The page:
Following the conclusion of the VCM training, emergency committee members2 organized community presentations.

Children and youth as effective actors in disaster prevention

The children’s and youth organizations studied show that they play an important leadership role at the community level in four basic areas:

  • Strengthened capacity for risk analysis and identification
  • Ability to implement actions in response to risk, in keeping with the capacity developed
  • Communication skills on different topics including risk prevention
  • Decision-making.

The data reflect similar evidence from other countries where children’s and youth groups had developed important skills in identifying risks in their communities. The groups acquired such skills by participating in risk management training processes and exchanges. Children and youth show increased awareness of hazards such as landslides, floods, power lines that could fall down, excessive driving speeds, water pollution and deforestation.

Various methodologies have been used to develop objective perceptions of risk in communities. One of these is risk mapping which, based on a sui generis symbolism, identifies the most vulnerable individuals, families, and geographical areas.

Another important sign of their increasingly proactive role, is that children and youth are already addressing risks in their communities. Their activities fall into two categories: 1) Risk reduction, such as the construction of speed bumps, plastic trash pick-ups to prevent pollution, reforestation, and awarenessraising about risk management, and 2) Preparedness and surveillance, including measures to organize and facilitate effective warning, rescue and recovery operations in the event of a disaster. This is particularly true of the youth group in El Matazano 1, which has increased its capacity to manage temporary shelters, conduct victim censuses and organize brigades. In addition, when warning systems are activated in the area, children and youth patrol the most vulnerable areas to ensure the well-being of people.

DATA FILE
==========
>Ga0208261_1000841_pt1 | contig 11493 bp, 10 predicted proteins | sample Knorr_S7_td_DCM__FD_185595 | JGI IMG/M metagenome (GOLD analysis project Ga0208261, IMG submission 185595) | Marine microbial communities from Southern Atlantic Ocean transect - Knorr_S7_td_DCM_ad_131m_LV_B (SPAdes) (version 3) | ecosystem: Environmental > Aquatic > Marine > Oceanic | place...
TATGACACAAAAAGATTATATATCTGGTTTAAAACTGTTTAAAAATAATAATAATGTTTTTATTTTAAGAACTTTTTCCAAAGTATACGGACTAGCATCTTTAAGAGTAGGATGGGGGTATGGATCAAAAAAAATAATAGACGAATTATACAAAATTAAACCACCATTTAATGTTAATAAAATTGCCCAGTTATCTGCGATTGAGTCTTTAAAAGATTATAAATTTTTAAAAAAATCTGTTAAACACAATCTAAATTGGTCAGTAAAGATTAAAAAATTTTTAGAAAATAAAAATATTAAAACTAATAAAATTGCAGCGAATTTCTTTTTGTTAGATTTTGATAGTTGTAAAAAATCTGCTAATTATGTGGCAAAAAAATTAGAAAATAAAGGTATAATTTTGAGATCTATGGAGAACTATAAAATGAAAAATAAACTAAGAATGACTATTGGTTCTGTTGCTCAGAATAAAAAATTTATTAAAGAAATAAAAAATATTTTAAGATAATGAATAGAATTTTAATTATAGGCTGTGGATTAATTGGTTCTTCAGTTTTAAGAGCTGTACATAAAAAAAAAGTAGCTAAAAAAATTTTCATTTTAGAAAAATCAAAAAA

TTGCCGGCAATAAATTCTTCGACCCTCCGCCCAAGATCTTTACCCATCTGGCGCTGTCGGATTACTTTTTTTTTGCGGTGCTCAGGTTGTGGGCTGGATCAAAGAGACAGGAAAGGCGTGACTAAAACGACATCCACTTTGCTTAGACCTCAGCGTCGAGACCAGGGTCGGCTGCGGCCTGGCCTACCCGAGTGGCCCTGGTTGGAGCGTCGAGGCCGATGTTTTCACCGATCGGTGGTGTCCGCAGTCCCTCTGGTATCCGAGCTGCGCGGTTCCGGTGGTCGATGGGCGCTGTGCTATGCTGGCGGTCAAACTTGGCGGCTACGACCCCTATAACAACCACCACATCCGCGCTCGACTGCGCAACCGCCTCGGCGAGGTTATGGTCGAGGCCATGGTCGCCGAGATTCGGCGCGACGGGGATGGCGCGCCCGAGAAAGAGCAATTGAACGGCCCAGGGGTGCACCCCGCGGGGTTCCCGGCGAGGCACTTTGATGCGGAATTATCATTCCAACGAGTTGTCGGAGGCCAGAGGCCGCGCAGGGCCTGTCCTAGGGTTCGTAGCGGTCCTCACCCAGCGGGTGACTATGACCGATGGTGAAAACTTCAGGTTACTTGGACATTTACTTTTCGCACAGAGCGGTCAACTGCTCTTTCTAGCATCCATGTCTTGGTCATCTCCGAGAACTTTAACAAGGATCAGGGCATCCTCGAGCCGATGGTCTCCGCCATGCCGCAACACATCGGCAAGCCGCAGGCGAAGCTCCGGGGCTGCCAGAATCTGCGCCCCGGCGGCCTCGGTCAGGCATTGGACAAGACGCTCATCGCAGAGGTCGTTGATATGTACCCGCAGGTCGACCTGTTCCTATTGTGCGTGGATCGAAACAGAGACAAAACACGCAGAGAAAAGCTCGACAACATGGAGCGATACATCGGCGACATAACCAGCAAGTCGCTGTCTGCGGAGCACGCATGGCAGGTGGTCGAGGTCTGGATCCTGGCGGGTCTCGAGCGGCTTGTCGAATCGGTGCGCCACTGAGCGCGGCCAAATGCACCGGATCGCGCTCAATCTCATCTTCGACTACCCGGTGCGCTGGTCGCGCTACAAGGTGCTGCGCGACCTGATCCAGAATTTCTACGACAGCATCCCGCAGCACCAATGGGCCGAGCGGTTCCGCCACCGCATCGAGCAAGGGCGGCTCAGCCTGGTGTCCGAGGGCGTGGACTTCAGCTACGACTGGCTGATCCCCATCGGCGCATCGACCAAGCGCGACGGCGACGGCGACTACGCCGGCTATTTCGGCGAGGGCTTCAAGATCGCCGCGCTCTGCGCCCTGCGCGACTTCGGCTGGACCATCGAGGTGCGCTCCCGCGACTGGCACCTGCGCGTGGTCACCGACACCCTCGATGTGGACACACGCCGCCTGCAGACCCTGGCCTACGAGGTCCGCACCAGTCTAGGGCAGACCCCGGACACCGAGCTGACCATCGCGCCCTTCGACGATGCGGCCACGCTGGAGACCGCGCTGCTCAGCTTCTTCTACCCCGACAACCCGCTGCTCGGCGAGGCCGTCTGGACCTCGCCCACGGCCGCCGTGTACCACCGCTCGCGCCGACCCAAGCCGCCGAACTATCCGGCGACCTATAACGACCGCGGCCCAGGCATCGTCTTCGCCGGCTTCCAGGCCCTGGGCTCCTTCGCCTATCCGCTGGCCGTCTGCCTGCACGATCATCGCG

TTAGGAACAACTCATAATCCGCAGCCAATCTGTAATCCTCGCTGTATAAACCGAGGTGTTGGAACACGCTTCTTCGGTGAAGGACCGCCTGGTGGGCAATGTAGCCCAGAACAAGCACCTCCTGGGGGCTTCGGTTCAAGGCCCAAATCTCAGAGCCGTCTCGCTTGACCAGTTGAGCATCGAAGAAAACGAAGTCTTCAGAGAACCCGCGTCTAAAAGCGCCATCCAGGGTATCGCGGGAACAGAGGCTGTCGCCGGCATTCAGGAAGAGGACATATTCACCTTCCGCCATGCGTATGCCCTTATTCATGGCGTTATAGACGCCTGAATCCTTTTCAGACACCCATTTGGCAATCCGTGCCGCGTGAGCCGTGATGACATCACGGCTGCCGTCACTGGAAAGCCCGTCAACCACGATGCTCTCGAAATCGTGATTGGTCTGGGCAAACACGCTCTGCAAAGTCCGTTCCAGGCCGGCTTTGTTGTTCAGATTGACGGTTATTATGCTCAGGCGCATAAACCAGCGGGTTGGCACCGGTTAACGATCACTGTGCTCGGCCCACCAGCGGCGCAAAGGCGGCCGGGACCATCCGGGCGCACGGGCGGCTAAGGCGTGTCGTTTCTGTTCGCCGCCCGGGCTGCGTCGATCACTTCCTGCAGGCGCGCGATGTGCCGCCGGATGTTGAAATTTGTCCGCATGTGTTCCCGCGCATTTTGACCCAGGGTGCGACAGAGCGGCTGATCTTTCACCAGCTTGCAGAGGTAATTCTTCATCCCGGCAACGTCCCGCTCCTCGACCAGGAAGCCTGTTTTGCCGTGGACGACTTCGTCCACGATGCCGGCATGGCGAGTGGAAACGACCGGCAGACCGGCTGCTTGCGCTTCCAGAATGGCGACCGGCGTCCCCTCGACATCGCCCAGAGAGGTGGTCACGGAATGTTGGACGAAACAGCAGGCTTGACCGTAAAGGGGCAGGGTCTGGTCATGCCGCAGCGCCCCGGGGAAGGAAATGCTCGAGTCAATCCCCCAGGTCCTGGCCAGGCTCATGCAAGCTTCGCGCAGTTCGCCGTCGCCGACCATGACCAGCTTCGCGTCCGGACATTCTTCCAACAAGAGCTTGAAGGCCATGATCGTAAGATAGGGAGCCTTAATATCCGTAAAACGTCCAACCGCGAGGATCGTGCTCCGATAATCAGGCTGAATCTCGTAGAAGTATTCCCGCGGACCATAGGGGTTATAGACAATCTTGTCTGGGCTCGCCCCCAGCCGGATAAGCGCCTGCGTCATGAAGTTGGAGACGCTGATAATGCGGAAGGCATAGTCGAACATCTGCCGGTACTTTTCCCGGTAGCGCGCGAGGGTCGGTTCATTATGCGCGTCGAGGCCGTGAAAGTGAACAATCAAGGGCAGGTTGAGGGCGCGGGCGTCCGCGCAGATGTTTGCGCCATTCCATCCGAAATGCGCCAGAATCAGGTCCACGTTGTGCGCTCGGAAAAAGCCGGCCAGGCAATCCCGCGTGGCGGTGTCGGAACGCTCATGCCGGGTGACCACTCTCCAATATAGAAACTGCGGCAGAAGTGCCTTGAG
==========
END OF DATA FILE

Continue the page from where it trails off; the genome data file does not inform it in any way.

All of the groups analyzed have also improved their communication skills, participated in activities to communicate risks that arise in the community, and used communications strategically to leverage resources for their projects. The new focus on the human dimension of vulnerability, rather than strictly physical aspects, has challenged the dominant approaches to risk regulation and notions about the types of hazards that experts should communicate to the public.


The examples of these two communities in El Salvador highlight the potential of children and youth to directly participate in development processes in their communities. Children and youth have built relevant capacities for risk management, not only based on physical aspects, but also on psycho-social and cultural elements.

In terms of psycho-social risks, there is evidence of consistent efforts to strengthen group identity and solidarity, which reinforces their status as relevant actors in their communities. It also helps them resist the risk of joining a gang, and reduces their sense of social exclusion due to their economic and social status or the feeling that they are merely observers of development. Contact with institutions that value their role has boosted their self-confidence and encouraged them to forge ahead.

In terms of culture, there is a strong presence of young people seeking to recover the cultural elements that shape their identity, especially in the context of globalization and the tendency to adopt lifestyles that are culturally distinct from local customs. This entails a much broader vision of what risk represents.


We are grateful for the support provided by Plan International in the United Kingdom and El Salvador, especially Mercedes García, Verónica Villalta, Monica Navarrete and Lily Pacheco. We would also like to thank the Economic and Social Research Council (ESRC) in the United Kingdom for providing financial support for the research discussed in this article.

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  • Thomas Tanner is a researcher who works at the Institute for Development Studies (IDS) in the United Kingdom. He is a geographer who focuses on the link between poverty, adaptation and disaster prevention.
  • Gonzalo Rodriguez is a researcher in the field of social sciences at the University of El Salvador. He has participated in a number of studies that analyze the correlation between social capital and poverty.
  • Jimena Lazcano is a social scientist who works as an independent consultant. She focuses on children’s participation as a key element to their comprehensive development.